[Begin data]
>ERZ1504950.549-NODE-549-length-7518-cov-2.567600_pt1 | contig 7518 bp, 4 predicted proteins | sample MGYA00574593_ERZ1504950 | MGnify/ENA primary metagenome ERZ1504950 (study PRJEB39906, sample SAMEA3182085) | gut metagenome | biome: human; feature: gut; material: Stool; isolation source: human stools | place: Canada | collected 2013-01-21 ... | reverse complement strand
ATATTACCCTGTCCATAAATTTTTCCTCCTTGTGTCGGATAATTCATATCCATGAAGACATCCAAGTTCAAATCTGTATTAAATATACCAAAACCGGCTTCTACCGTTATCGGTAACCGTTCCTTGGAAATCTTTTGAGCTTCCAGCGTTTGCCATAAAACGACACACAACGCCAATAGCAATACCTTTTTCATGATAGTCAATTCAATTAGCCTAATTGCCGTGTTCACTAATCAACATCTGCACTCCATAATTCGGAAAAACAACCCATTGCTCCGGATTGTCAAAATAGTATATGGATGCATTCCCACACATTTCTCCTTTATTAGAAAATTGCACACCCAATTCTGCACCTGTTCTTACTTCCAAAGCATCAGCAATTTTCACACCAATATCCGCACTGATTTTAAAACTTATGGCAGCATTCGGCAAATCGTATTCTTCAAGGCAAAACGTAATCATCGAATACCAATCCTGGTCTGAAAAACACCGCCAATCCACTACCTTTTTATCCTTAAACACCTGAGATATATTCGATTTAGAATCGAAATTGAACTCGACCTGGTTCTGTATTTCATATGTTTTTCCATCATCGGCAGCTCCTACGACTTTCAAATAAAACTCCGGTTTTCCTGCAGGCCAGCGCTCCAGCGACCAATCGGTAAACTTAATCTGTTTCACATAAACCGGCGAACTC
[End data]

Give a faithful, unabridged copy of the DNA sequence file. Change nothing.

>ERZ1504950.549-NODE-549-length-7518-cov-2.567600_pt1 | contig 7518 bp, 4 predicted proteins | sample MGYA00574593_ERZ1504950 | MGnify/ENA primary metagenome ERZ1504950 (study PRJEB39906, sample SAMEA3182085) | gut metagenome | biome: human; feature: gut; material: Stool; isolation source: human stools | place: Canada | collected 2013-01-21 ... | reverse complement strand
ATATTACCCTGTCCATAAATTTTTCCTCCTTGTGTCGGATAATTCATATCCATGAAGACATCCAAGTTCAAATCTGTATTAAATATACCAAAACCGGCTTCTACCGTTATCGGTAACCGTTCCTTGGAAATCTTTTGAGCTTCCAGCGTTTGCCATAAAACGACACACAACGCCAATAGCAATACCTTTTTCATGATAGTCAATTCAATTAGCCTAATTGCCGTGTTCACTAATCAACATCTGCACTCCATAATTCGGAAAAACAACCCATTGCTCCGGATTGTCAAAATAGTATATGGATGCATTCCCACACATTTCTCCTTTATTAGAAAATTGCACACCCAATTCTGCACCTGTTCTTACTTCCAAAGCATCAGCAATTTTCACACCAATATCCGCACTGATTTTAAAACTTATGGCAGCATTCGGCAAATCGTATTCTTCAAGGCAAAACGTAATCATCGAATACCAATCCTGGTCTGAAAAACACCGCCAATCCACTACCTTTTTATCCTTAAACACCTGAGATATATTCGATTTAGAATCGAAATTGAACTCGACCTGGTTCTGTATTTCATATGTTTTTCCATCATCGGCAGCTCCTACGACTTTCAAATAAAACTCCGGTTTTCCTGCAGGCCAGCGCTCCAGCGACCAATCGGTAAACTTAATCTGTTTCACATAAACCGGCGAACTC